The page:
Michigan Fine Arts Competition @ BBAC

Birmingham Bloomfield Art Center Hosts the 35th MFCA

BBAC Install

BBAC / MFAC Installation Image – Courtesy of DAR

The Michigan Fine Arts Competition (MFAC) exhibition opened June 24, 2016, and is one of the best they have had in their long existence, beginning in 1982. Not many know that the competition was previously held by the Detroit Institute of Arts, but with their demise of leadership in contemporary art, they were pleased to find a home at the Birmingham Bloomfield Art Center (BBAC). The key to this year’s success is Terence Hammonds; the juror selected to make this year picks. Originally from Cincinnati, Ohio, he attended the School of the Museum of Fine Arts, Boston for his BFA, and Tufts University for his MA. One of the factors that make this exhibition so exceptional is that it draws on a mid-west region, where more than 500 artists compete from Michigan, Ohio, Indiana, Illinois and Wisconsin.

G.Moore

Gerald Moore, Late September Field, Oil on Canvas

Gerald Moore is an expressive landscape painter who holds an MA in painting from Central Michigan University. He says “I work opposite the Oriental painting philosophy that ‘less is more.’ ‘More’ is the engine of my work; ‘more’ is more.” His large landscape painting seems to draw on the landscape as a subject, but flirts with abstract field painting and gives us a little of both. Color field painting, championed by Clement Greenburg in the 1950’s characterized this expression as solid color creating an unbroken surface and flat picture plane. One might view the Wheat Fields of Van Gogh to see early examples.

Woodcut

Mary Brodbeck, Blanket, Woodblock Print

Maybe it’s because we don’t see a lot of artists working with wood-cut printmaking, that this landscape with rings and melting snow is so attractive. She says in her statement “ Affected by my travel and study in Japan, notably by visiting traditional Japanese gardens, my landscape prints are carefully designed in abstract and stylized ways that are intended for viewers to have a contemplative experience. “ These Zen-like impressions made by the woodblock can transport the viewer to a place that blends design, craft and a spiritual aesthetic. Ms. Brodbeck holds a BFA from Michigan State University, and an MFA from Western Michigan University.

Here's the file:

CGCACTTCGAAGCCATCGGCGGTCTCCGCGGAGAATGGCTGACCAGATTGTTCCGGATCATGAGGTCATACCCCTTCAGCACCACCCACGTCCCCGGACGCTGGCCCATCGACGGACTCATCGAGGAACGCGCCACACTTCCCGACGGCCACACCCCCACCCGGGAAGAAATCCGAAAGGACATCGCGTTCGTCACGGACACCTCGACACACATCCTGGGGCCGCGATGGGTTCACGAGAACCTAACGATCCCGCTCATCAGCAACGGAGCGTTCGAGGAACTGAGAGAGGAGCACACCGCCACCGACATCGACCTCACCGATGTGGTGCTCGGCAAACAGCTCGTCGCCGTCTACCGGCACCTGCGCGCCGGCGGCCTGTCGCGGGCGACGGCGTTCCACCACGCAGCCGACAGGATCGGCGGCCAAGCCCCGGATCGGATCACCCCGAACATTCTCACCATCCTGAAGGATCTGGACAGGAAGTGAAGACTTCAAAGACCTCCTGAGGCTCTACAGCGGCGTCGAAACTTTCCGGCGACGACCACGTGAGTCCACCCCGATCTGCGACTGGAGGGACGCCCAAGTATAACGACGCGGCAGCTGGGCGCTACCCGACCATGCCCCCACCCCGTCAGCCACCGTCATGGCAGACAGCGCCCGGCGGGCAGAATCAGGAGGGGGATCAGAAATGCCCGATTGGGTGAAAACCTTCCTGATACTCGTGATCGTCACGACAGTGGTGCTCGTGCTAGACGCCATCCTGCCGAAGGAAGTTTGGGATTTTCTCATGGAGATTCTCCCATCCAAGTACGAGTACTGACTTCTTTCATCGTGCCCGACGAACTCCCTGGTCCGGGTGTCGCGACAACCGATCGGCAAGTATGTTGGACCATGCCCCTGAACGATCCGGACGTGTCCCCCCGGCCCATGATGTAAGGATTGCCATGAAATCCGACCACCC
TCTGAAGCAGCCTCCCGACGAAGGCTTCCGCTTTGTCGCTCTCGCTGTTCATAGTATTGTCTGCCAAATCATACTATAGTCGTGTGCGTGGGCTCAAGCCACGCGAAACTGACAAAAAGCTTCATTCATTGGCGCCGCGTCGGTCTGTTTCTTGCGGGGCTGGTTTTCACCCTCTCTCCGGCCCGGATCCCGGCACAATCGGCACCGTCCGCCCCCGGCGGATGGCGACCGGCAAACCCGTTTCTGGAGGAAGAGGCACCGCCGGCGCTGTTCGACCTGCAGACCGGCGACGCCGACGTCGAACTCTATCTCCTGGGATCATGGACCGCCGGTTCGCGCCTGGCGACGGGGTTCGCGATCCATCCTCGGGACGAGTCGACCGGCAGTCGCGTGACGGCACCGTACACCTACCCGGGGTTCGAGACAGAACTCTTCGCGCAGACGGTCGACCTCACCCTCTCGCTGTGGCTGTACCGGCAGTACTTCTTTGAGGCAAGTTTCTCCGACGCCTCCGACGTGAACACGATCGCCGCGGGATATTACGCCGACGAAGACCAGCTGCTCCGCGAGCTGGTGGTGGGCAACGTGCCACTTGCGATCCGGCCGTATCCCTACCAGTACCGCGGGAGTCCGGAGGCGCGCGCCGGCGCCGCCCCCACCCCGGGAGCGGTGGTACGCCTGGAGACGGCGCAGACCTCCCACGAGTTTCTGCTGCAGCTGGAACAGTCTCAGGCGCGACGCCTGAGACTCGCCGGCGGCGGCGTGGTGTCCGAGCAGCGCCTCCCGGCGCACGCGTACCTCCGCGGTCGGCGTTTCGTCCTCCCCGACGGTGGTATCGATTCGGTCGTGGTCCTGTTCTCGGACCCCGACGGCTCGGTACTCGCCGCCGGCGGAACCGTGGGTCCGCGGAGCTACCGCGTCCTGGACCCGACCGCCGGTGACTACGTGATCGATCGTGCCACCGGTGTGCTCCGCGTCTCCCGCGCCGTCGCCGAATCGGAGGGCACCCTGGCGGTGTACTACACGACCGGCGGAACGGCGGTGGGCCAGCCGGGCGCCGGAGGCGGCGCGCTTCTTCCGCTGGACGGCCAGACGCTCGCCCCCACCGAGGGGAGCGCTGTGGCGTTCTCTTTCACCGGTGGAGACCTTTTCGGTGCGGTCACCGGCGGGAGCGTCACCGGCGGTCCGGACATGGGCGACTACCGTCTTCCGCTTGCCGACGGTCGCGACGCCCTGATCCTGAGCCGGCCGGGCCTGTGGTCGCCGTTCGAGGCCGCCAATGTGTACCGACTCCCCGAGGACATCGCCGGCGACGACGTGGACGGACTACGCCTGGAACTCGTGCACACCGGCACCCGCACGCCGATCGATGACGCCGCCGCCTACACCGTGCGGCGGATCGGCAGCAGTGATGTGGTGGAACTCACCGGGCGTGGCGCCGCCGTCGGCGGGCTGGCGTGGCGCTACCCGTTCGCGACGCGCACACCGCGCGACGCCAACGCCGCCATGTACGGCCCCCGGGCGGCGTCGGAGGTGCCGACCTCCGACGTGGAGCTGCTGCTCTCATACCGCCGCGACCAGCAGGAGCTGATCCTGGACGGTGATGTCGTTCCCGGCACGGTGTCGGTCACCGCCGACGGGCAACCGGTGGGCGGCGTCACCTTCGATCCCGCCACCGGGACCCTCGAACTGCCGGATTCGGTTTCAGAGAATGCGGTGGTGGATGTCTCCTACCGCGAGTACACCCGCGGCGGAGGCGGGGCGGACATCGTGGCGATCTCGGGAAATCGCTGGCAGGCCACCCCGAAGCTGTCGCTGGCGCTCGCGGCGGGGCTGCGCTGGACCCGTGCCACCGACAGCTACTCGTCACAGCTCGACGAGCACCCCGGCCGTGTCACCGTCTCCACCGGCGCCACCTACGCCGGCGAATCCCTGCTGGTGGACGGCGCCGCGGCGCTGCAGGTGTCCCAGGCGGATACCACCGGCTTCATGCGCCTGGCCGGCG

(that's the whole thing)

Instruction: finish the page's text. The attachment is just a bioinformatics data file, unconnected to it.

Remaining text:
Photo

Mario Inchaustegui, Into the Unknown, Digital Print

Mario Inchaustegui’s digital print “Into the Unknown” draws purely on composition for its power and interest. The geometry along with perspective leads us to four figures on the edge of some type of a concrete pier. This middle school teacher at West Bloomfield Schools has been part of photo exhibitions in Metro Detroit, most recently at the Scarab Club.

Clay Hydrant

Susan O’Connor, Can I Get Some Water, Clay

Susan O’Connor, who teaches hand-built ceramics at the BBAC, grabs the audience with a pop art object, that also carries a current social message. So, she got me with this Fire Hydrant from Flint, Michigan where the water has been contaminated by a decision leading to elements of lead in the water supply.

This exhibition has many generous prizes totaling $5800 and goes a long way to showcase artists in the Midwest. I will mention here that I usually stay away from covering these large competitive exhibitions, largely because they jury the work from jpegs, which makes the process more of a challenge. In this particular case, I give Mr. Hammonds a lot of credit for getting most of his decisions right. I have heard it many times, that it is the only practical way to conduct such a large undertaking, however when only viewing an image of an artwork, mistakes are made.

The 35th Annual Michigan Fine Arts Competition – June 24 – August 26

Birmingham Bloomfield Art Center

Dance! @ The Detroit Institute of the Arts

 DIA Presents a Multimedia Exhibition of Ninety works of American Art 1830-1960

How long have people been dancing? Probably longer than they were playing with fire. Nureyev captured the hearts of millions of ordinary people, while Baryshnikov stunned the critics and Martha Graham created the full-codified modern dance with her deviation from classical ballet.

Salvador at Podium Dance 3.2016

Director Salvador Salut-Pons at Podium introducing the Dance! 1830 – 1960 exhibition

 Coming off a very successful 30 Americans exhibition, Salvador Salort-Pons took the podium to introduce the new exhibition Dance! American Art 1830-1960, at the Detroit Institute of Arts. Opening March 29, 2016 the multimedia exhibition surveys the history of Dance in America as seen through the eyes of American Artists.

“This is the first major exhibition to explore visual art related to American dance. Dance has such a rich history and has touched all segments of American society,” said Salvador Salort-Pons, DIA director. “This exhibition is not only about the representation of the art of dance, it explores how artists were inspired by how Americans move, how they interacted with each other and experienced the rhythm of music.”

It was clear from her remarks at the media preview that curator Jane Dini had been working on this exhibition since her time spent working at the DIA, and that this exhibition had been in development over the past five years. In Dance!, Ms. Dini has been able to create her life’s dream.